A study of vertical cloud structure of the Indian summer monsoon using CloudSat data
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Precise specification of the vertical distribution of cloud optical properties is important to reduce the uncertainty in quantifying the radiative impacts of clouds. The new global observations of vertical profiles of clouds from the CloudSat mission provide opportunities to describe cloud structures and to improve parameterization of clouds in the weather and climate prediction models. In this study, four years (2007–2010) of observations of vertical structure of clouds from the CloudSat cloud profiling radar have been used to document the mean vertical structure of clouds associated with the Indian summer monsoon (ISM) and its intra-seasonal variability. Active and break monsoon spells associated with the intra-seasonal variability of ISM have been identified by an objective criterion. For the present analysis, we considered CloudSat derived column integrated cloud liquid and ice water, and vertically profiles of cloud liquid and ice water content. Over the South Asian monsoon region, deep convective clouds with large vertical extent (up to 14 km) and large values of cloud water and ice content are observed over the north Bay of Bengal. Deep clouds with large ice water content are also observed over north Arabian Sea and adjoining northwest India, along the west coast of India and the south equatorial Indian Ocean. The active monsoon spells are characterized by enhanced deep convection over the Bay of Bengal, west coast of India and northeast Arabian Sea and suppressed convection over the equatorial Indian Ocean. Over the Bay of Bengal, cloud liquid water content and ice water content is enhanced by ~90 and ~200 % respectively during the active spells. An interesting feature associated with the active spell is the vertical tilting structure of positive CLWC and CIWC anomalies over the Arabian Sea and the Bay of Bengal, which suggests a pre-conditioning process for the northward propagation of the boreal summer intra-seasonal variability. It is also observed that during the break spells, clouds are not completely suppressed over central India. Instead, clouds with smaller vertical extent (3–5 km) are observed due to the presence of a heat low type of circulation. The present results will be useful for validating the vertical structure of clouds in weather and climate prediction models.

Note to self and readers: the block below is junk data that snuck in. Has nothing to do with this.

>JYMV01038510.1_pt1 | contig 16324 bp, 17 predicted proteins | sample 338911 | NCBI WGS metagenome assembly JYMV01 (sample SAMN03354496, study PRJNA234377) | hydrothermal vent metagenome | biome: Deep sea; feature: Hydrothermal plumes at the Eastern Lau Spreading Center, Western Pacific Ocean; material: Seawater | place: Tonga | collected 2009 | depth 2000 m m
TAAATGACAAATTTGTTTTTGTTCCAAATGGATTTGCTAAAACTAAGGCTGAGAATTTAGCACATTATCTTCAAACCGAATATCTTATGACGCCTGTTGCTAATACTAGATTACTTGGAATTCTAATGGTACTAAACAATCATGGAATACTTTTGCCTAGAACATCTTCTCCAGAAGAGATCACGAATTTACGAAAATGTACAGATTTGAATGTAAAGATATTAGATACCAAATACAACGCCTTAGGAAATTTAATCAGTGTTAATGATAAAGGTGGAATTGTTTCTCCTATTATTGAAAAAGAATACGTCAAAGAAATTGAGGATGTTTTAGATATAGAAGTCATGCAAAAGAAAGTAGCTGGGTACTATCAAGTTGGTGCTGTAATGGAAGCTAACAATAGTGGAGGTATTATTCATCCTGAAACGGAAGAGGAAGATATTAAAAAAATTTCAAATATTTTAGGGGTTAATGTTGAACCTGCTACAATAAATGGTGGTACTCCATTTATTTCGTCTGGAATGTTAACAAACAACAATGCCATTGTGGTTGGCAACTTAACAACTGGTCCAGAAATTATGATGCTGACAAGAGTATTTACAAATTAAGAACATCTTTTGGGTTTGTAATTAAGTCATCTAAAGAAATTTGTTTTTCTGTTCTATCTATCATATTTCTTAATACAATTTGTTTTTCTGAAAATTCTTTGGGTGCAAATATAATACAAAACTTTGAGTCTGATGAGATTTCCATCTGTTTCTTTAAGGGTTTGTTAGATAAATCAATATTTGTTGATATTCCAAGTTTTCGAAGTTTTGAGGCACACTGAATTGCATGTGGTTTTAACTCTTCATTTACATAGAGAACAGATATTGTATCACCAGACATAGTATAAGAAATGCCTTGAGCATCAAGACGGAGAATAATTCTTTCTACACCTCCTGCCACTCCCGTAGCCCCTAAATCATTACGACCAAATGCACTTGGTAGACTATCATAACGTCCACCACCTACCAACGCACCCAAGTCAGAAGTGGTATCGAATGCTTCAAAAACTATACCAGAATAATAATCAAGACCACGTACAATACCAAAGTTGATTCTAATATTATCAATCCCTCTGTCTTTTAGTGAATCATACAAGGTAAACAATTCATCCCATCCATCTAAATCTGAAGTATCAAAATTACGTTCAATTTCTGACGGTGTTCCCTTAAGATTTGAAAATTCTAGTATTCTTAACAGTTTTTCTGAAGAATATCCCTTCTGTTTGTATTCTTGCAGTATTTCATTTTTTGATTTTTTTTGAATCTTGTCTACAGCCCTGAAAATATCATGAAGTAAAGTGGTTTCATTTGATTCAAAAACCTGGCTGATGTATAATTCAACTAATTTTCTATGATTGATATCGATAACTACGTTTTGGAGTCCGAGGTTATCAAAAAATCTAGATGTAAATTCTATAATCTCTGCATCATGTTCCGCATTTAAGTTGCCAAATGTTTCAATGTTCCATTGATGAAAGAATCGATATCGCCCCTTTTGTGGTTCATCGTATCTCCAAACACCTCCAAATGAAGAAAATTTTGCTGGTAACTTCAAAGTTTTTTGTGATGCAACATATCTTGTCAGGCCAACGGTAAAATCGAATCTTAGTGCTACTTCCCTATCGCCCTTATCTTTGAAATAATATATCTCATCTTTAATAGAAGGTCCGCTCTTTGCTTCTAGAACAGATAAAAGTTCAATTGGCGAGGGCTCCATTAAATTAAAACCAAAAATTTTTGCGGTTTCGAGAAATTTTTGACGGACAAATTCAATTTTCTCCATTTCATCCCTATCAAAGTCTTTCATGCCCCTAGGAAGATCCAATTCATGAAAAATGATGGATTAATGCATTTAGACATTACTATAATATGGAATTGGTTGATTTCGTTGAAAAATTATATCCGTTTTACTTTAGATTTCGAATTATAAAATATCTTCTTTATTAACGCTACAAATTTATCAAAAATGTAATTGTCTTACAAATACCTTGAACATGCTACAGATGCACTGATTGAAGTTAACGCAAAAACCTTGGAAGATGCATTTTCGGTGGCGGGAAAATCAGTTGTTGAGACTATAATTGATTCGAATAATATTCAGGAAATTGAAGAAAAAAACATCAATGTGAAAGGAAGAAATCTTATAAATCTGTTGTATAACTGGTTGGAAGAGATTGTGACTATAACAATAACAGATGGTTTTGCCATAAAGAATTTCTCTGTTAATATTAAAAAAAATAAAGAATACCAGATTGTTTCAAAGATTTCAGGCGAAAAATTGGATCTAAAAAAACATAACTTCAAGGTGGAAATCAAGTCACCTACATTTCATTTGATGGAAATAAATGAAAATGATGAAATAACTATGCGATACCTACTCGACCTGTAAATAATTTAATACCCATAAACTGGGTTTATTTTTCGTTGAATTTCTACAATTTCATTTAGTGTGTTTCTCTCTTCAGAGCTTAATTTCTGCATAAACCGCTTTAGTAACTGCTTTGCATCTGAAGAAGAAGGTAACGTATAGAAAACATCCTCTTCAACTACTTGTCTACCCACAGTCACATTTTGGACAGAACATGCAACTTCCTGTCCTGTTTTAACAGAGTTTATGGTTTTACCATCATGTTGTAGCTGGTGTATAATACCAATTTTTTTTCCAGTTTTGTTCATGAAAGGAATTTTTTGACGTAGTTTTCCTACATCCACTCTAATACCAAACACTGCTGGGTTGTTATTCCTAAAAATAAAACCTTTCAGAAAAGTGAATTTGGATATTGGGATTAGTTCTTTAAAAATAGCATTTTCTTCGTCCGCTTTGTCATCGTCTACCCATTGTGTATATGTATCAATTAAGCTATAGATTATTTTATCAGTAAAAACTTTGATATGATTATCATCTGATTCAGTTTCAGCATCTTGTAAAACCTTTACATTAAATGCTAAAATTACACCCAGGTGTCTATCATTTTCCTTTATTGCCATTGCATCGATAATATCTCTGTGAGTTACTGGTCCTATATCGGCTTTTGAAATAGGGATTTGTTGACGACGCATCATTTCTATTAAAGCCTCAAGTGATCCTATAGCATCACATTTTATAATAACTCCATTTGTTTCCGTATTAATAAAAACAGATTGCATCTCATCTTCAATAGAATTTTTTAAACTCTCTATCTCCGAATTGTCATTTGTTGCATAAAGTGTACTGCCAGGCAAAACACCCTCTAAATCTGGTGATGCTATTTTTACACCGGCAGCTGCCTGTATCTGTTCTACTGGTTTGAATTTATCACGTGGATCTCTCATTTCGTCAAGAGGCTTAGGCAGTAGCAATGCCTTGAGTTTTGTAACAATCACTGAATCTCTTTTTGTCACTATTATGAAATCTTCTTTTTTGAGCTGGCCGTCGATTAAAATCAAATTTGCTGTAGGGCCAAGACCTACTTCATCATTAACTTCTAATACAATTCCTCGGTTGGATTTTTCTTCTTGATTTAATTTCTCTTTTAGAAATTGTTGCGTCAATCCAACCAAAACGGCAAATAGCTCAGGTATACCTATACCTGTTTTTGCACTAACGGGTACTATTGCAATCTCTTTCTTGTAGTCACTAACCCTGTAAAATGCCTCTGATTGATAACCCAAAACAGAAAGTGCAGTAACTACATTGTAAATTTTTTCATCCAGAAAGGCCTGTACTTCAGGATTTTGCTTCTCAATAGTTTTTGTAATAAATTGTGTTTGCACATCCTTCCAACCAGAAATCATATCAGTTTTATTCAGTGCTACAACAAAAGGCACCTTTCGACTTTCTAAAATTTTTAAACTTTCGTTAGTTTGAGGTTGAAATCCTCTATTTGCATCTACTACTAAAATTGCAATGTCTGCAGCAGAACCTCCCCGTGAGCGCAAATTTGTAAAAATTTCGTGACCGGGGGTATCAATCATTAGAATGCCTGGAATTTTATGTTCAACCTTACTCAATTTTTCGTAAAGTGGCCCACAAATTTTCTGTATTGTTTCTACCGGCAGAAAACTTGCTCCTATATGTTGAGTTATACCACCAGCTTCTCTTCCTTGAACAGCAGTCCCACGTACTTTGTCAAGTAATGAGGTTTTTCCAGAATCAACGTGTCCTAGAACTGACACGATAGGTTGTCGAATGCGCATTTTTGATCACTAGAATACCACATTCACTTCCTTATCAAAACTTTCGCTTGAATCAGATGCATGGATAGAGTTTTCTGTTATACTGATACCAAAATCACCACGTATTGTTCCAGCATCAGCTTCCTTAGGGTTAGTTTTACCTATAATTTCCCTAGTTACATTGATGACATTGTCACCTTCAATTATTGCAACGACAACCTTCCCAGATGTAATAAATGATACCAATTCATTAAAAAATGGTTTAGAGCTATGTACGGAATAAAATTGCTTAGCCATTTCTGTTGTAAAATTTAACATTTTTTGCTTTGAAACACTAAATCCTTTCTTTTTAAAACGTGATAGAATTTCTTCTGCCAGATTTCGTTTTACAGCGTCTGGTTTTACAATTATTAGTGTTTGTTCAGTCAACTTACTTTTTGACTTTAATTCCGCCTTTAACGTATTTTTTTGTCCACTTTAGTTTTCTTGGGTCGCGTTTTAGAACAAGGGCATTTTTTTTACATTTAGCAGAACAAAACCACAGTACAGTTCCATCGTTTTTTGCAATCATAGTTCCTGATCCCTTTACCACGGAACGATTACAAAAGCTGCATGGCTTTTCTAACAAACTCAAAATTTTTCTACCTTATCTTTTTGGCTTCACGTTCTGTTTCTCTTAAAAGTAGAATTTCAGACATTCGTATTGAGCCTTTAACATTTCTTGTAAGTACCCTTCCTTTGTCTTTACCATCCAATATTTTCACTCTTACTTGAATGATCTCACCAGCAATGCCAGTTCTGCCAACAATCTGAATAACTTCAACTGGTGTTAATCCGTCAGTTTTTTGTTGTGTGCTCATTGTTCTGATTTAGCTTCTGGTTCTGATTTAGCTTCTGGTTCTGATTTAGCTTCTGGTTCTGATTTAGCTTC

KeywordsClouds Indian monsoon Intra-seasonal Oscillation Active-break cycle
We are thankful to the NASA CloudSat project and CloudSat data processing centre for providing us the CloudSat data used in this study. We are grateful to Dr. Karen Milberger and Dr. Donald L. Reinke, CloudSat data processing centre, Cooperative Institute for Research in the Atmosphere (CIRA), Colorado State University in their kind help in sending us the CloudSat data in tape drives. We also thank the Global Modeling and Assimilation Office (GMAO) and the GES DISC for dissemination of MERRA. We are also thankful to three anonymous reviewers for their constructive comments and suggestions, which helped us to improve the quality of the paper. We also thank Dr. X. Jiang for his useful suggestions on CloudSat data sampling.
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